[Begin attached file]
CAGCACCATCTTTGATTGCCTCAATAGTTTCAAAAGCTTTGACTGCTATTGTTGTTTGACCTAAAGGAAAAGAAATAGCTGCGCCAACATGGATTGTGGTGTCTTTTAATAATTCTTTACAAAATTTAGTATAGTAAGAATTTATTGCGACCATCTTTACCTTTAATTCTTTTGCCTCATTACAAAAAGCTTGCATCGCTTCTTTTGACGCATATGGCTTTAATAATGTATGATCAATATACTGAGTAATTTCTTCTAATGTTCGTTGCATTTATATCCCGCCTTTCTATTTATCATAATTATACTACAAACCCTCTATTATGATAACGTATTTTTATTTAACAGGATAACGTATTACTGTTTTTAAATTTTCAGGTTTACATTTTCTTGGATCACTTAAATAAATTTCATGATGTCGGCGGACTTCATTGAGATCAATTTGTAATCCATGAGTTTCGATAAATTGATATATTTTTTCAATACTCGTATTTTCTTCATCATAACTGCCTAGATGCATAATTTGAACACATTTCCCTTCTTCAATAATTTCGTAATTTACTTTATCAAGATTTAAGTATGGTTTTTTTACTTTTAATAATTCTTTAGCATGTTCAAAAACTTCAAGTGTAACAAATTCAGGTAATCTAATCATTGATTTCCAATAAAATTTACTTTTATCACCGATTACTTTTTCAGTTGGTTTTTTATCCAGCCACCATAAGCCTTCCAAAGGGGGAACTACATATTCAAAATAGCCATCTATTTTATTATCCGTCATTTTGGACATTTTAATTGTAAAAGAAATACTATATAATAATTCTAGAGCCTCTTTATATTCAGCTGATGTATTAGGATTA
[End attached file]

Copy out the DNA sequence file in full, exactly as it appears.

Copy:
CAGCACCATCTTTGATTGCCTCAATAGTTTCAAAAGCTTTGACTGCTATTGTTGTTTGACCTAAAGGAAAAGAAATAGCTGCGCCAACATGGATTGTGGTGTCTTTTAATAATTCTTTACAAAATTTAGTATAGTAAGAATTTATTGCGACCATCTTTACCTTTAATTCTTTTGCCTCATTACAAAAAGCTTGCATCGCTTCTTTTGACGCATATGGCTTTAATAATGTATGATCAATATACTGAGTAATTTCTTCTAATGTTCGTTGCATTTATATCCCGCCTTTCTATTTATCATAATTATACTACAAACCCTCTATTATGATAACGTATTTTTATTTAACAGGATAACGTATTACTGTTTTTAAATTTTCAGGTTTACATTTTCTTGGATCACTTAAATAAATTTCATGATGTCGGCGGACTTCATTGAGATCAATTTGTAATCCATGAGTTTCGATAAATTGATATATTTTTTCAATACTCGTATTTTCTTCATCATAACTGCCTAGATGCATAATTTGAACACATTTCCCTTCTTCAATAATTTCGTAATTTACTTTATCAAGATTTAAGTATGGTTTTTTTACTTTTAATAATTCTTTAGCATGTTCAAAAACTTCAAGTGTAACAAATTCAGGTAATCTAATCATTGATTTCCAATAAAATTTACTTTTATCACCGATTACTTTTTCAGTTGGTTTTTTATCCAGCCACCATAAGCCTTCCAAAGGGGGAACTACATATTCAAAATAGCCATCTATTTTATTATCCGTCATTTTGGACATTTTAATTGTAAAAGAAATACTATATAATAATTCTAGAGCCTCTTTATATTCAGCTGATGTATTAGGATTA